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How Deutsche Bank caught fire as Europe’s banking turmoil spreads

Deutsche Bank chief Christian Sewing - Stefan Wermuth/Bloomberg
Deutsche Bank chief Christian Sewing - Stefan Wermuth/Bloomberg

When Christian Sewing took the reins at Deutsche Bank in April 2018, his promise was simple: to make Germany’s biggest lender more boring.

Once a titan of the banking industry that rivalled Wall Street’s biggest beasts, Deutsche never really recovered from the 2008 financial crisis.

In the face of heavy fines, sluggish performance, sweeping restructuring costs and competition from more agile US rivals, Sewing was forced to return the struggling lender to its roots as a provincial German bank.

Less than four months into the job he announced a radical restructuring plan, which included laying off a fifth of Deutsche’s workforce, closing down large parts of its investment banking division – including equities trading – and setting up a “bad bank” with €74bn (£65bn) of toxic assets.

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“What we have announced is nothing less than a fundamental rebuilding of Deutsche Bank through which we are ushering in a new era for our bank,” Sewing said at the time.

After years of pain, the plan appeared to be bearing some fruit. Last year, Deutsche posted profits of €5.7bn (£5bn) – its best performance in 15 years.

But the German lender has become the latest flashpoint in Europe’s banking crisis following a sharp jump in its credit default swaps, which investors buy to protect themselves from a company defaulting on its debts. Shares in the bank fell by as much as 14pc on Friday before paring some losses.

Analysts were scrambling for reasons to explain the sudden investor flight. Andrew Coombs, at Citigroup, said concerns about Deutsche’s commercial real estate exposure and a US Justice Department investigation into banks and Russian sanctions did not appear significant enough to explain the move.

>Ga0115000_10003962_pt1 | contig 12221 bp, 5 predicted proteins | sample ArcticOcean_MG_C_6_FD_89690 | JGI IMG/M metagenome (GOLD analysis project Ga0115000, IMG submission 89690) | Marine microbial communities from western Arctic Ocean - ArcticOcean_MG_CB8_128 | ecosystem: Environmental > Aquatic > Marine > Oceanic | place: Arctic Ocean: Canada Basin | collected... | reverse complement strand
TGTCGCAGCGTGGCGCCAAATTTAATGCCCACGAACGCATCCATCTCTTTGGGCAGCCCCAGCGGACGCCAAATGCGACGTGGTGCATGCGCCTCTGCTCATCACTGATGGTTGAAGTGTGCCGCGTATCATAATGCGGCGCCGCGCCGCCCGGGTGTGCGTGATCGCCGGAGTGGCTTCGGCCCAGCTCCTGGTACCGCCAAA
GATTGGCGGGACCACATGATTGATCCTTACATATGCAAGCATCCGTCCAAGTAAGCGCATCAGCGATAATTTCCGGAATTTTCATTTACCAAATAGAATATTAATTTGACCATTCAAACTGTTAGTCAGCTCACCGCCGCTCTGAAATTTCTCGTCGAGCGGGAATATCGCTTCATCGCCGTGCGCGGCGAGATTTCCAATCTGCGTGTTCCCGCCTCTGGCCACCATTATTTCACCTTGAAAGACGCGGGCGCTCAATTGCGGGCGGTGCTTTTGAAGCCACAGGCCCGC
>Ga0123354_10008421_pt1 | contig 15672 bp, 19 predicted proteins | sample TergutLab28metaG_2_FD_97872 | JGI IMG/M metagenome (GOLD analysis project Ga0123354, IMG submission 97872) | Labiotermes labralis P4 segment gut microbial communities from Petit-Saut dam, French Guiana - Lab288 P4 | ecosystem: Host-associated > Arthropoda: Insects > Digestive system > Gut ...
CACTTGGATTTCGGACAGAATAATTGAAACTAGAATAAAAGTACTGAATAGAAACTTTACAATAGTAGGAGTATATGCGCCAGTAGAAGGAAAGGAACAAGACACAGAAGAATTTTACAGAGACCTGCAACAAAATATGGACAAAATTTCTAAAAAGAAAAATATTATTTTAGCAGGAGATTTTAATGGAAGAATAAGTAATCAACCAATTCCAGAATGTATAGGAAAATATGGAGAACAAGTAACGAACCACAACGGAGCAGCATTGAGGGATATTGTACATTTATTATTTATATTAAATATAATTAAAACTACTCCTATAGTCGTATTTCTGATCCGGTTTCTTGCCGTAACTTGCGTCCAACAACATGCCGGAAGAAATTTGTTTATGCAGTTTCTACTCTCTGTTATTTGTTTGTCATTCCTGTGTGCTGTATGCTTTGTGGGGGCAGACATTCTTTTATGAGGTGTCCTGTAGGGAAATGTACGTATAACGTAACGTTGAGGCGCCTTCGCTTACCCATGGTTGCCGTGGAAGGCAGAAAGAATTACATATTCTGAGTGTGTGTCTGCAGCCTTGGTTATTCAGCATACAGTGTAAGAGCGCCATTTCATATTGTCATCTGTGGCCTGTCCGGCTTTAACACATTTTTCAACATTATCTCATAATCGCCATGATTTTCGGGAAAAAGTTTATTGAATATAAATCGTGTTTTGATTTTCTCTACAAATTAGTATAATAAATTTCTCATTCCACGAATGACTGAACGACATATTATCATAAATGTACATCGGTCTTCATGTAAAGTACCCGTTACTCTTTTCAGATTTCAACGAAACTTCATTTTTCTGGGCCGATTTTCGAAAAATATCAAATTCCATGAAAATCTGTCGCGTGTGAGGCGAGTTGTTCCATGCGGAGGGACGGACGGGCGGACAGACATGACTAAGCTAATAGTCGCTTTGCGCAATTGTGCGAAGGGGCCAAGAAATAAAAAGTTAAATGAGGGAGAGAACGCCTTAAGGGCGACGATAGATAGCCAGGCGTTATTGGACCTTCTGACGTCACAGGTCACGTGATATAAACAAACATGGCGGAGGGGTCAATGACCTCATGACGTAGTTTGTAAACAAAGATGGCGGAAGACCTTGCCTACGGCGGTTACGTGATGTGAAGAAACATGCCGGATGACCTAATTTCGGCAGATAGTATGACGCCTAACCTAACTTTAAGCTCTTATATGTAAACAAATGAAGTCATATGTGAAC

He blamed it instead on an “irrational market”. As with Credit Suisse, “the risk is if there is a knock-on impact from various media headlines on depositor psychologically, regardless of whether the initial reasoning behind this was correct or not”, he said.

Indeed, it was contagion fears that drove Credit Suisse into the arms of its fiercest rival last week after customers pulled funds from the scandal-hit bank at a rate of knots, rather than any fundamental concerns around its financial position.

German officials dismissed comparisons between Deutsche and the Swiss lender on Friday. Asked whether the German bank was the new Credit Suisse, Chancellor Olaf Scholz said: “Deutsche Bank has fundamentally modernised and reorganised its business and is a very profitable bank. There is no reason to be concerned about it.”

However, amid the market panic triggered by the collapse of Silicon Valley Bank (SVB), Credit Suisse became a target in part thanks to the litany of scandals that befell the bank in recent years.

If the Swiss lender was regarded as the European banking industry’s weakest link, then Deutsche Bank could be seen as the industry's problem child thanks to its own notorious catalogue of blunders and missteps.

The bank’s share price has been on a rollercoaster ride for years amid a steady drumbeat of embarrassing scandals and poor financial results.